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From the Bee archives: Capital fixture Newbert Hardware to close after 83 years

Editor’s note: The Bee originally published this story on March 3, 1993. We have republished it online to give readers background information on a historic Sacramento retailer that will be memorialized in the Golden 1 Center. The Newbert building later became home to The Beat record store, which closed in 2013. It now houses BevMo, the wine, beer and liquor retailer.

Longtime hardware-store owner Glen Vanderford remembers the days when downtown parking was free, movies cost 35 cents and a nice dinner out rarely topped a dollar a plate.

Those days are gone - and soon, Vanderford’s company, Newbert Hardware and Implement Co., will be, too. He is closing down his family’s 83-year-old store, one of the city’s oldest, in a couple of weeks.

Newbert Hardware has done business at the corner of 17th and J streets since 1937 and is one of the only hardware stores remaining in the downtown core area. It has been a downtown fixture since 1910, when co-founders William Newbert and R.W. Fitzgerald and nine other investors bought an outlet in Old Sacramento from Baker-Hamilton Pacific Co., a hardware wholesaler in San Francisco.

“We’ve had a decline for the past three years,” Vanderford said Tuesday, “and it’s gotten too expensive to stay open.”

The store will put 18 mostly full-time employees out of work when it closes. Vanderford said rising overhead - including rent, utilities, taxes, workers’ compensation costs and health benefits - is a burden the company can no longer carry.

The owner of the property, Ray Soehren, said Tuesday he had just learned of the store’s closing and had no immediate plans for the building.

Newbert has prided itself on its employees’ knowledge of tools, equipment and home repair, and has been noted for stocking rare items that competitors lack.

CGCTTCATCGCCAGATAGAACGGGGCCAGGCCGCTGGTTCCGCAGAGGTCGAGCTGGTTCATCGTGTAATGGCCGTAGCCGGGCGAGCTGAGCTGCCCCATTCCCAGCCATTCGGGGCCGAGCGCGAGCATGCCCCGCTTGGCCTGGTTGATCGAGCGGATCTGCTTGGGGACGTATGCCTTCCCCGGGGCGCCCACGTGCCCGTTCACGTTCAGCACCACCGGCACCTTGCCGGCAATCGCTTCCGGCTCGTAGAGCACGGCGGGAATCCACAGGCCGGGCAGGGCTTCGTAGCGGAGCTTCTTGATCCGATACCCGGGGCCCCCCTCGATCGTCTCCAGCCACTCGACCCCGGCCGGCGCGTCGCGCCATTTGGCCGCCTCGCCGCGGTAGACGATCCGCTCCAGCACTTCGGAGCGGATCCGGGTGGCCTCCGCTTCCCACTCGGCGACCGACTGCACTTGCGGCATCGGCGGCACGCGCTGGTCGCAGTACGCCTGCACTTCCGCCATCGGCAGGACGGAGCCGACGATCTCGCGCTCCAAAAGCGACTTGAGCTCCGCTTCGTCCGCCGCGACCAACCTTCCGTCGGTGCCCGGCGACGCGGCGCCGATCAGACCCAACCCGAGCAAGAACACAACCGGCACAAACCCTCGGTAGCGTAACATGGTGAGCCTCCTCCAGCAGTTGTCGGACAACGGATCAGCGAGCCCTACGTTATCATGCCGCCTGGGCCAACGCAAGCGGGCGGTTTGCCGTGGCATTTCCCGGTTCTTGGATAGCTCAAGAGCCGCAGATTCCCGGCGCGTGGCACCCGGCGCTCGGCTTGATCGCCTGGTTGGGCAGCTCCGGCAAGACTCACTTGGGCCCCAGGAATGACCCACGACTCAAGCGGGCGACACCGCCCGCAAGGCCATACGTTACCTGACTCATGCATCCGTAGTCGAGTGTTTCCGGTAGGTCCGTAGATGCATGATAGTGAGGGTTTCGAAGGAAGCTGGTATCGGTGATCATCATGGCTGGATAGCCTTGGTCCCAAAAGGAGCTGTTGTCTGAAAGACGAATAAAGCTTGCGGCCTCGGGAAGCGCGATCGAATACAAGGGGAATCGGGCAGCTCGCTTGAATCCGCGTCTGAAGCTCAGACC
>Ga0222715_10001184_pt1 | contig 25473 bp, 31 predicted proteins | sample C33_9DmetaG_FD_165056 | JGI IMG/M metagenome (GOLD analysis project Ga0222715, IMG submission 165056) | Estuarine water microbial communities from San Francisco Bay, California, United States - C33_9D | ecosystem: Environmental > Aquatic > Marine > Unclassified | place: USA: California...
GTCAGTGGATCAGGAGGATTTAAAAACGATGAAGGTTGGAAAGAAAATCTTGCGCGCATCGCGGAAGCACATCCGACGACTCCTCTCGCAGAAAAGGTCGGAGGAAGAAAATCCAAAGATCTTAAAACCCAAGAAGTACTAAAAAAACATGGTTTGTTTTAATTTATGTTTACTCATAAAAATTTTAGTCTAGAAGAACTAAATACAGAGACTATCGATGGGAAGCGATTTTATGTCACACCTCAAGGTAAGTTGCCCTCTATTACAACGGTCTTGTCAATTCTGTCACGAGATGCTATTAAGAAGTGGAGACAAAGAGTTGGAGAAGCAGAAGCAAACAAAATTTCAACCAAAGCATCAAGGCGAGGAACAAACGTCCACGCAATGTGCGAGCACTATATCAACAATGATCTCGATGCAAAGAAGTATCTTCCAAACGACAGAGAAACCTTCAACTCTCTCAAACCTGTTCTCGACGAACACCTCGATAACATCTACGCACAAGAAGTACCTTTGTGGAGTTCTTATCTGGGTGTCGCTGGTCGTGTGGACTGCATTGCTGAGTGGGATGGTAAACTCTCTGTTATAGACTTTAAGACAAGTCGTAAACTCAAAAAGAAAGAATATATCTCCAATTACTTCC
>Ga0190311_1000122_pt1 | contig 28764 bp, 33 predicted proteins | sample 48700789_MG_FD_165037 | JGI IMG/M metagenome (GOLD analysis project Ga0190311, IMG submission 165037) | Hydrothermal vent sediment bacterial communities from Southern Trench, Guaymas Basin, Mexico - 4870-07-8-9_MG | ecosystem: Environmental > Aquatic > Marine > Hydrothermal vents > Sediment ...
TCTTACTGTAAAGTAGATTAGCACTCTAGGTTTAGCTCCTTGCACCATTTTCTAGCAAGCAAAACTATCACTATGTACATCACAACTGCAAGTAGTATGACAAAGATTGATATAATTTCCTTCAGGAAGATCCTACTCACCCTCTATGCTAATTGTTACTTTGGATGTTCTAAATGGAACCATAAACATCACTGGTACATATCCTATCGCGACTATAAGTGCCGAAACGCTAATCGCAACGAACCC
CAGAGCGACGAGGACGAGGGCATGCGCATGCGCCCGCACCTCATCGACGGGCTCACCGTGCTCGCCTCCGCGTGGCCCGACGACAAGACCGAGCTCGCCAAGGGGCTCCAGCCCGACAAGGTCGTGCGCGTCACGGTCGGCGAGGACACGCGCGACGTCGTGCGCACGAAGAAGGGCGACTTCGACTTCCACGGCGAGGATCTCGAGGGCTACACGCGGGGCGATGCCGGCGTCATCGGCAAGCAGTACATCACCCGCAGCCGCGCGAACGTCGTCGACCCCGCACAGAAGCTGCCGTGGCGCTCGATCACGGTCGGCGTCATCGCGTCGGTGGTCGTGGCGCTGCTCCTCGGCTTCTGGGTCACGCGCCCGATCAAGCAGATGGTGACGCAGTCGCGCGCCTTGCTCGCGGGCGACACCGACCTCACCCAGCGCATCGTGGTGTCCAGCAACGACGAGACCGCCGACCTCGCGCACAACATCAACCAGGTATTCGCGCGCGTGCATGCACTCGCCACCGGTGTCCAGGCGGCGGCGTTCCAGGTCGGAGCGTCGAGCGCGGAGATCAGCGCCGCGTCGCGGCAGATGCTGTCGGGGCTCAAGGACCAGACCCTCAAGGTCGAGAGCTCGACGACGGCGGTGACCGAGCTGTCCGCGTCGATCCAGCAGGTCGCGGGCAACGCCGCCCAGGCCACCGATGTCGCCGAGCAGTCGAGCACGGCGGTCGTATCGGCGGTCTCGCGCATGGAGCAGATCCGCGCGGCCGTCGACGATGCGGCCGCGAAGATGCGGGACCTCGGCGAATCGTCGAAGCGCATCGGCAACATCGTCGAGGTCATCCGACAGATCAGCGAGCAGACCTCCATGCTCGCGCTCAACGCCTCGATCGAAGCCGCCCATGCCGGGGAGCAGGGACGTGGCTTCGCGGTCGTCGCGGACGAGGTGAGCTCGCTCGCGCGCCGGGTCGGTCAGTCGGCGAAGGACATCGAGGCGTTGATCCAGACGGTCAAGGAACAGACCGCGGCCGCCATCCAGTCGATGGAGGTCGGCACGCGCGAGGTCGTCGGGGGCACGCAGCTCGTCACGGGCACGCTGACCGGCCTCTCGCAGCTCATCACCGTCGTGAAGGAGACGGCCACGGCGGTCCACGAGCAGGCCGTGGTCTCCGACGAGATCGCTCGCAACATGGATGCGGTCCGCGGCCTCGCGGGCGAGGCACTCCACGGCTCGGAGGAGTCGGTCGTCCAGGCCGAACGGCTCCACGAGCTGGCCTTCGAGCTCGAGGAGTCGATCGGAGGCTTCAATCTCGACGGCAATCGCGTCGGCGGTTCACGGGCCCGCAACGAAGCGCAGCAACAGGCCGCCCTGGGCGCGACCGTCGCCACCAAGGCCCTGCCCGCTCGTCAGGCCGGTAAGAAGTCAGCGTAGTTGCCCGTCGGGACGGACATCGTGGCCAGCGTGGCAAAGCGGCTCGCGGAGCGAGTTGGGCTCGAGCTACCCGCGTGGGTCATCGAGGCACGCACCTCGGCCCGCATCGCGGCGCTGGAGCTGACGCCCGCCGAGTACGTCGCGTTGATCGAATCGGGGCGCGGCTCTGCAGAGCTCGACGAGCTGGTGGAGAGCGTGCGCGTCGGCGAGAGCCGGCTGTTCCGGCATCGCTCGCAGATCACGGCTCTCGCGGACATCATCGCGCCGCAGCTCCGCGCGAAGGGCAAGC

“There’s none better,” said Gene Klotz, a rancher from Clarksburg and a Newbert customer for 55 years. “You could get anything you wanted here. If they didn’t have it, they would get it for you.”

“We carried bolts up to 24 inches long when not many stores had bolts more than 6 inches,” Vanderford said. “We had a line of bunkhouse stoves and kerosene heaters, but they’re all outlawed now.”

For much of the century, Newbert Hardware was one of the cutting-edge suppliers of the city’s shifting business base.

“In the 1940s, we sold to farmers almost exclusively,” said Vanderford, a World War II Air Force photo reconnaissance pilot who joined the business after marrying Fitzgerald’s daughter, Marlyn. “Then we started serving a lot of small independent building contractors who couldn’t get credit from larger suppliers, and eventually we went to the do-it-yourself market.”

Through the years, however, the hardware business downtown declined. At the same time, national hardware and warehouse-sized home-improvement chains opened in the suburbs. And supermarkets and convenience stores began stocking many items - such as light bulbs, gardening gloves, nuts and bolts - that were hardware store staples.

“The chain stores sell merchandise cheaper (at retail) than we can buy them (wholesale),” Vanderford said. “Price used to be No. 7 on the list of a customer, who appreciated good service and the knowledge we brought to the business.

“Now price is No. 1, and I can’t blame them. Times are tough.”

Vanderford was referring to the recession, which hit the store hard last year. One of the store’s biggest incentives for staying downtown had been Newbert’s sales to the state government.

But that relationship soured last summer when the prolonged California budget battle cut off the state’s routine dealings with numerous businesses.

Daily responsibility for the store was assumed in 1992 by Vanderford’s son, Carter, store president, and his daughter-in-law, Pam, vice president. When they took over, they became the third generation to assume operation of the family business.

“My biggest worry is for my employees, and my son and daughter-in-law. That’s the sad part,” Vanderford said.

While the future of his children is uncertain, Vanderford, 71, said he probably will retire and enjoy his favorite pastimes, hunting and trapshooting.

On the walls of his cluttered back office and along a drab hallway of the store hang more than a few heads of deer and Rocky Mountain goats.

But Vanderford, a hunter in the wild, lately has found himself among the hunted in the hardware business, stalked and eventually bagged by larger competitors after being weakened by escalating expenses and an outmoded location.

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